November 24, 2008
The Cornerstone of Capitalism
A Note on Economic Stabilization:
Fundamentally, the current mortgage crisis is about present value. We could ease the crisis in the mortgage market tomorrow if distressed homeowners were allowed to get a reduction of current mortgage principal in return for giving away an equal claim to future price appreciation of the home. The cash flows required to service the mortgage would be greatly reduced, but the present value of the payment obligations would be about the same. As a result, the value of the mortgage securities on the books of financial institutions would also stabilize.
The two most important actions that government can take to address this crisis are: 1) continue to provide capital directly to the banks, rather than purchasing troubled assets, and 2) reduce the mortgage principal of distressed homeowners in return for a claim on future price appreciation.
The best use of the TARP is to do exactly that. It would be a dangerous mistake for the Treasury to arbitrarily pay down various distressed mortgages receiving without an equivalent property appreciation right (what might be called a "PAR") from the homeowner. To do so would create an immediate incentive for every homeowner in the nation to go delinquent in hopes of receiving free money, and would provoke a rash of additional foreclosures.
In contrast, lowering principal in return for a PAR would allow homeowners to stay in their homes without any major government “giveaway.” The PAR obligation would be paid down at the time the home (or subsequent property) was sold, and if unpaid, would be a claim on the homeowners' estate just like any other debt. The risk of “adverse selection” (where only the worst properties and credit risks get funded) could be reduced by requiring the reduced principal to be refinanced either by the existing mortgage lender or a new one. Properties and homeowners that could not obtain refinancing even after principal reduction from the TARP would not be eligible at all. No "equity extraction" would be allowed except to pay down the PAR obligation.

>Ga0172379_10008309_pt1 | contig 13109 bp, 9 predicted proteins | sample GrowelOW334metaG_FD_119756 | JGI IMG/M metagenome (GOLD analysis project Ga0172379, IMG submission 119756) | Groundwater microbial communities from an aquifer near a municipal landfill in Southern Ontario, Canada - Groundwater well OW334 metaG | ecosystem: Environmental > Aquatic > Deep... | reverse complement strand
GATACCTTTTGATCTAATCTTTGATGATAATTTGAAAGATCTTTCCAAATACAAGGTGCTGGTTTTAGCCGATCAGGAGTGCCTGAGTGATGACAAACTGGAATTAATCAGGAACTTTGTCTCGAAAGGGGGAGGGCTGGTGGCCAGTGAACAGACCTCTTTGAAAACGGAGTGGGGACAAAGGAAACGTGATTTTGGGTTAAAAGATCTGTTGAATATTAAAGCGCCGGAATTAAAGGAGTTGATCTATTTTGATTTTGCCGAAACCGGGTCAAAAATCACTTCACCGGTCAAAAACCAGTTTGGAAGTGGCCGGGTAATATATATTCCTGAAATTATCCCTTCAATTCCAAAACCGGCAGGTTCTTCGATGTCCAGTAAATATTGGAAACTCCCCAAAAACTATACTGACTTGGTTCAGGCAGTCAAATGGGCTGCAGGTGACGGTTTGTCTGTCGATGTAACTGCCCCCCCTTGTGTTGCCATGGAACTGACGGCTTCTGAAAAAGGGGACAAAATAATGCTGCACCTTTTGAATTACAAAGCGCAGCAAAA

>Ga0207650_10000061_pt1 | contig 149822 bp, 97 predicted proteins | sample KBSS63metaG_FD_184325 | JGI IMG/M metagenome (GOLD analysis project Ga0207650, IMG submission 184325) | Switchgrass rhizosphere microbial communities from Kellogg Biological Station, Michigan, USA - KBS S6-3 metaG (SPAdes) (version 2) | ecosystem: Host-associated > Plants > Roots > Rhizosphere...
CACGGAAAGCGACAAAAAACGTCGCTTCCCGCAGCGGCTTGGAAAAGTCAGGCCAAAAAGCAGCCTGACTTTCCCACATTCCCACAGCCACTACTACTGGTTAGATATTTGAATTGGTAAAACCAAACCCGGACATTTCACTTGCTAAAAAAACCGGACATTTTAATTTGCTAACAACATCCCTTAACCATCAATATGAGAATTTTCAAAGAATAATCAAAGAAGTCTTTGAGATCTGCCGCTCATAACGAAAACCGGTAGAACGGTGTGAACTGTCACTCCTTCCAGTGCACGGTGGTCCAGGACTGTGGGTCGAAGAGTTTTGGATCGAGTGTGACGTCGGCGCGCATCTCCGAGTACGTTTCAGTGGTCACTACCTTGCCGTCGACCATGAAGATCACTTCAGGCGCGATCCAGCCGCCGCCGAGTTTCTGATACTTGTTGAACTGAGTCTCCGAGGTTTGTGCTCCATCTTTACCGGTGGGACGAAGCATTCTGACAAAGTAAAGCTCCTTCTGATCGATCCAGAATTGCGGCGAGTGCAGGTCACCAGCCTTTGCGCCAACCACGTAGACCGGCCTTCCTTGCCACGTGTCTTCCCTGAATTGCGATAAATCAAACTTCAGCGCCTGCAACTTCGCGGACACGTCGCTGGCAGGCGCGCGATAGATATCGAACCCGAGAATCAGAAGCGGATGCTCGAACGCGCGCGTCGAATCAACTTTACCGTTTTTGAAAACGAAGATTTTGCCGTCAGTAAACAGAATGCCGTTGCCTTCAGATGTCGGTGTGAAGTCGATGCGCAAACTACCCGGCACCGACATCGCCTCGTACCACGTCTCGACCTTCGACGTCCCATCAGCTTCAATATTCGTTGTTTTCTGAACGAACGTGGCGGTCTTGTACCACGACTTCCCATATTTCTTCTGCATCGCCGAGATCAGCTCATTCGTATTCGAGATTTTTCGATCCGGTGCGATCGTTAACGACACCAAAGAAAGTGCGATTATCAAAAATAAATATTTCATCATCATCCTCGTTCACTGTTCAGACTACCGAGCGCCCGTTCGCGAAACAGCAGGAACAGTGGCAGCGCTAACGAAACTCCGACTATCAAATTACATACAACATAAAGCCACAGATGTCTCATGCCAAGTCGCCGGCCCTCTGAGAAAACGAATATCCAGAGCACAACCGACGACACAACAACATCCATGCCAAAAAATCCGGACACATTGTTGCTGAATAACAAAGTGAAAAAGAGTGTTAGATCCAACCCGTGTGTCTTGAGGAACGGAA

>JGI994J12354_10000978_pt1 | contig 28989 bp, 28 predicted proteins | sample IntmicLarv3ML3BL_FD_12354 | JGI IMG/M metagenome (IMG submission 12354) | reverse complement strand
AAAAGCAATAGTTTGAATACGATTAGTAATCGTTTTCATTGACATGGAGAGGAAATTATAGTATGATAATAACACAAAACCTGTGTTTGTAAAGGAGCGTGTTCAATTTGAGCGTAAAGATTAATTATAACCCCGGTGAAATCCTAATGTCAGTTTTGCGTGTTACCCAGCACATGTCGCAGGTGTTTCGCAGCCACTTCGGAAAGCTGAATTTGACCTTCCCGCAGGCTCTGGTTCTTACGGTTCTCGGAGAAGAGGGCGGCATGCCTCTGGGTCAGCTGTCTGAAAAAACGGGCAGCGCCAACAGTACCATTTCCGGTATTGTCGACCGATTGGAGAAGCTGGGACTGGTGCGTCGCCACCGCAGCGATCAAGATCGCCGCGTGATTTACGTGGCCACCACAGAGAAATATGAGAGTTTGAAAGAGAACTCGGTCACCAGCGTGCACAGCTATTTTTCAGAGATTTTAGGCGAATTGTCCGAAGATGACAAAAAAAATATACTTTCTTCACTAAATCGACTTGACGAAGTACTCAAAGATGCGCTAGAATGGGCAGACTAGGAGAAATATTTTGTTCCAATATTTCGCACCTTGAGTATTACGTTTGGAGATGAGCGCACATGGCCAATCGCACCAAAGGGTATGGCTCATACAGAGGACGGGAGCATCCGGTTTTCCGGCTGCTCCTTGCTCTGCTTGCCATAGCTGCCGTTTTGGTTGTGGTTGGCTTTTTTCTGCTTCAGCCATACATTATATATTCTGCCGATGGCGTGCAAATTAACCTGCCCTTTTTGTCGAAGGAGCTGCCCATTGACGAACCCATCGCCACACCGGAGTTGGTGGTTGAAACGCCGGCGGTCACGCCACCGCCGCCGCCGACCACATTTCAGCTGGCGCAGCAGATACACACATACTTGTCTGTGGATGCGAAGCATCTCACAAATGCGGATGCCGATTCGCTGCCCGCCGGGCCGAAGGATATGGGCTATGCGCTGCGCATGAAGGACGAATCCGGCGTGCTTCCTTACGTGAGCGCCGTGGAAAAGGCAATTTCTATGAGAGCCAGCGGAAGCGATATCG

As for providing capital to the banks, the Treasury was absolutely correct to abandon the awful idea of buying up distressed assets directly from the banks. As I noted in September (9/29/08 – You Can't Rescue the Financial System if You Can't Read a Balance Sheet), if you buy the bad assets off the balance sheet at their market value, nothing changes on the liability side. The only way buying questionable assets would increase capital (particularly “Tier 1” capital, which is what gives depositors confidence) would be for the Treasury to overpay for those assets.